Yesterday, Mirvish Productions hosted Inside the Horse: Behind the Scenes with Joey, a one-time only event where fans of the stage production had the opportunity to get up close and personal with the central character of War Horse at Toronto's Princess of Wales Theatre. The presentation started with an overview of the production based on Michael Morpurgo's novel of the same name. It follows the story of a boy, Albert, and his horse Joey, during World War I. Led by Tommy Luther, who once played the front end of Joey and who is now the Associate Puppetry Director, audiences experienced an inside look at the creation of the play and its awe-inspiring puppets.
This once-in-a-lifetime event that showed the mechanics of the two main horses, Joey and Topthorn, was amazing, to say the least. With three people working each horse, the realness this production is able to achieve is outstanding. With everything from the tail to the ears moving seamlessly, it was hard to believe that it was in fact a puppet and not a real horse up on stage.
Luther described many games and activities that the actors used to prepare themselves for their roles, including having to move brown paper dolls as if they were specific characters and having to pretend that a stick was alive, in order to show that if you believe in what you're doing, the audience will too. This must have worked because one of the most amazing aspects of this presentation was the dedication the actors had to their roles. Almost as if they had been horses in some other life, these actors snorted and whinnied as if that was the only way they knew how to communicate. Moving each horse so naturally, these men and women manage to transform a puppet into a living, breathing thing.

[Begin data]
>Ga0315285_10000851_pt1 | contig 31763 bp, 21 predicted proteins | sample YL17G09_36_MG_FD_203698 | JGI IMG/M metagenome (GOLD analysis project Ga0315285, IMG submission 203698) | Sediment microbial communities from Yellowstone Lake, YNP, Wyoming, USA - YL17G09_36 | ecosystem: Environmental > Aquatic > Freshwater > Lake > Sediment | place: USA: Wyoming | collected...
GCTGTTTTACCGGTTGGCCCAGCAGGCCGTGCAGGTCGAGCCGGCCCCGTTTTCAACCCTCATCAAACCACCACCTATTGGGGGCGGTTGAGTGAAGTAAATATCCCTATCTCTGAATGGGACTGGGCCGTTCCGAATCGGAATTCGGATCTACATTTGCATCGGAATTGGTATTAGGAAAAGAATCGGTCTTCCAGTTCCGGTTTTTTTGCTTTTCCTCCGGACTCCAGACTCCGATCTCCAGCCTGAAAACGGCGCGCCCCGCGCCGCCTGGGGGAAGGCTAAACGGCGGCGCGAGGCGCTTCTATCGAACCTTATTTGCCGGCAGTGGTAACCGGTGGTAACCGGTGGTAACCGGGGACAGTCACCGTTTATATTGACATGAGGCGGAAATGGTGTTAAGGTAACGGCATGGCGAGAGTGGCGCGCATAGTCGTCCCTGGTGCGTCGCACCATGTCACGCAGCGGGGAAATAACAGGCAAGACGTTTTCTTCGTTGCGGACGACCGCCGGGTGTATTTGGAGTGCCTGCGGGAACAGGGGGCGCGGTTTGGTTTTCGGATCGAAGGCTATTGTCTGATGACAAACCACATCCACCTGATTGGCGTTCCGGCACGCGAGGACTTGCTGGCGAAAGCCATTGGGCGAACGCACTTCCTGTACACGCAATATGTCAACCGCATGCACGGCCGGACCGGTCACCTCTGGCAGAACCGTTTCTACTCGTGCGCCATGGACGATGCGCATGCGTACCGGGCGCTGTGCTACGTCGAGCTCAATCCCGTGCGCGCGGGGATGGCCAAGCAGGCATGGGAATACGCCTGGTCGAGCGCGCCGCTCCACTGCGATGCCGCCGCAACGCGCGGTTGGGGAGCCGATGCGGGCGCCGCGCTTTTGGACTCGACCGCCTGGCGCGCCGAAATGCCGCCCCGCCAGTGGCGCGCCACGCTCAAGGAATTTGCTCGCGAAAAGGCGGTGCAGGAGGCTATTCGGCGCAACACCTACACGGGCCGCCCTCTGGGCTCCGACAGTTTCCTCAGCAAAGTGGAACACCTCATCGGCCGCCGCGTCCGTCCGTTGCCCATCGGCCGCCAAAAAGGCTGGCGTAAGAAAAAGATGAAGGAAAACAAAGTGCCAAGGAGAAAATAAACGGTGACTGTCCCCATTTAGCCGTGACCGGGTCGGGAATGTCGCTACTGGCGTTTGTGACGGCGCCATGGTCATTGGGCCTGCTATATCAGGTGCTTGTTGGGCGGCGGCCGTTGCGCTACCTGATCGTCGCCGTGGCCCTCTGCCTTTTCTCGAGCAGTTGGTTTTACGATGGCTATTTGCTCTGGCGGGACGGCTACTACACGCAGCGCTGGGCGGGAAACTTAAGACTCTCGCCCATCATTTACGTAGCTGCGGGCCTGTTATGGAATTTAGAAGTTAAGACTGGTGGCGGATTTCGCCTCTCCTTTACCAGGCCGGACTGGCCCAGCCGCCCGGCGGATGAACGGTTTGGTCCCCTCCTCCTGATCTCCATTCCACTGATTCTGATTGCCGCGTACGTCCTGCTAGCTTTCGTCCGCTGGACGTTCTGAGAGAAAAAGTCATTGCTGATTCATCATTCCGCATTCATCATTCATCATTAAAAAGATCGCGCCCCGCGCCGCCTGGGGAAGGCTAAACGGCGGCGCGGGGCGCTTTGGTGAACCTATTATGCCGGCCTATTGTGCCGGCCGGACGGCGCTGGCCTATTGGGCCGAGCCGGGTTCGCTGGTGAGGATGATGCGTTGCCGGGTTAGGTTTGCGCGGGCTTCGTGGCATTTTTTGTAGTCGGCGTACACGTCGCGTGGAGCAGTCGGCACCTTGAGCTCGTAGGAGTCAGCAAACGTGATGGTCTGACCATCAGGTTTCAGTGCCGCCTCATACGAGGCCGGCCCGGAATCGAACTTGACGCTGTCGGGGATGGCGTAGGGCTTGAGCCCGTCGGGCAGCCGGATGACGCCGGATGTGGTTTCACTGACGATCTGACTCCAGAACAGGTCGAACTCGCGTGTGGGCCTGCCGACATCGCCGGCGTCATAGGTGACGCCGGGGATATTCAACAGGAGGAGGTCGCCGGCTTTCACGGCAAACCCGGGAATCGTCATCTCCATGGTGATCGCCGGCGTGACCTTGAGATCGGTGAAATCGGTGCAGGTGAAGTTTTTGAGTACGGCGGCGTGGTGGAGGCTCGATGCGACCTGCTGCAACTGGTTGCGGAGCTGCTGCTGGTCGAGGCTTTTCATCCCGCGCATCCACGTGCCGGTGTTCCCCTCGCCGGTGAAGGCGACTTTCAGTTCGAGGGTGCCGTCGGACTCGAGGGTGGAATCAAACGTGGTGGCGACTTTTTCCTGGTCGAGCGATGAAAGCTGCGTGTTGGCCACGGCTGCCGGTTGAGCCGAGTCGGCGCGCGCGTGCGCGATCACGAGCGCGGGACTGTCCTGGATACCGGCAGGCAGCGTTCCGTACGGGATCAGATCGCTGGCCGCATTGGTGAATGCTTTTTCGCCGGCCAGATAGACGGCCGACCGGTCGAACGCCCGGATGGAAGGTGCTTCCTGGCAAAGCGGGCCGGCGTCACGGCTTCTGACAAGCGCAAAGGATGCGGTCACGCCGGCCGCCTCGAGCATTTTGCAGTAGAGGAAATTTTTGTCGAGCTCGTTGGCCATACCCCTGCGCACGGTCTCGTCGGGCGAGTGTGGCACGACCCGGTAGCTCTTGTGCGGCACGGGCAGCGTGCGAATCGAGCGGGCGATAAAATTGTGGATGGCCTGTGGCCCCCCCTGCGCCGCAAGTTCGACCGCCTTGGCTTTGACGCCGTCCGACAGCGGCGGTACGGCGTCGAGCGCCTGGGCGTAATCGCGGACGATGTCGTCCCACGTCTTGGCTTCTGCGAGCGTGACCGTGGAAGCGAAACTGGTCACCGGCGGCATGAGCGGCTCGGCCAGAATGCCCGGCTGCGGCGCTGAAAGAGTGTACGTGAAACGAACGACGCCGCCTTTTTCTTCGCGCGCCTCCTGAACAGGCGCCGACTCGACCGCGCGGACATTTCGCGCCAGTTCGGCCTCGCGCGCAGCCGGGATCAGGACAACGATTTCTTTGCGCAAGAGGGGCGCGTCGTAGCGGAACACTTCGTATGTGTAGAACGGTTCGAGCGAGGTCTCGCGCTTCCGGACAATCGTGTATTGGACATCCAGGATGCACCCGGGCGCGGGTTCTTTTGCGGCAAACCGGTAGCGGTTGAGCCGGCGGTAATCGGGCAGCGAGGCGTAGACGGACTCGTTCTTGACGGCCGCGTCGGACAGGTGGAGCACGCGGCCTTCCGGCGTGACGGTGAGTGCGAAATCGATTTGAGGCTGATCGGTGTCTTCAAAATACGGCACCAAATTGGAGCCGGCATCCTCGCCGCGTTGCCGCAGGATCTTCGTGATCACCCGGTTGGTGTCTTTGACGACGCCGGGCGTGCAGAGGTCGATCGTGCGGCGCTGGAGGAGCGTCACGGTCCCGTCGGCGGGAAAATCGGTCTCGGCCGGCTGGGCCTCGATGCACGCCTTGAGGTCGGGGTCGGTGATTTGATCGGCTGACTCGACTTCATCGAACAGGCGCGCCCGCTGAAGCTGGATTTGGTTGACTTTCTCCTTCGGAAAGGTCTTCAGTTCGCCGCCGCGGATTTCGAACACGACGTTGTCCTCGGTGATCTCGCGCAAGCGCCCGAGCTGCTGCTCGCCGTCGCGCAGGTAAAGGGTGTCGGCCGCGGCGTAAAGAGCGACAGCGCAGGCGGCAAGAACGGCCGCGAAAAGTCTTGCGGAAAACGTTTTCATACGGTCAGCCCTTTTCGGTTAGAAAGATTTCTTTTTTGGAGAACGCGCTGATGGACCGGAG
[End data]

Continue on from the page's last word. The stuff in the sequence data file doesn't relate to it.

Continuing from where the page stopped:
The variety of people in attendance at this event was remarkable. From young to old, everyone was mesmerized and astounded by the magnificence of these horses. They are referred to as horses and not puppets because to this audience, they weren't puppets. They approached each horse as if they were on a farm, very carefully and calmly, and patted his sides with excitement.
This show has resonated with younger children more than any show since The Lion King and even led one small girl, Asia, to arrive with a handmade sign that read "I want to ride Joey." Her wish was granted, and she was allowed to go on stage and ride the amazing Joey as he walked, and then trotted around the stage. After the presentation, young and old alike pushed and shoved to get their favorite War Horse pin as well as a discount ticket coupon, even though almost everyone in attendance had already seen the show at least once. Clearly, the people at Handspring Puppet Company have done something extraordinary with these horses, and the actors inside them have brought them to life and allowed them to connect with the audience on a completely new level.
Overall, this behind-the-scenes look at War Horse reminded the audience that even though technology has started to take over most aspects of life, it can also be used to create amazing things like Joey and Topthorn and can be put on the back-burner long enough to escape into another world and experience the wonder that is War Horse. ~Morgan Bates, Isabelle Khoo. Video by Morgan Bates.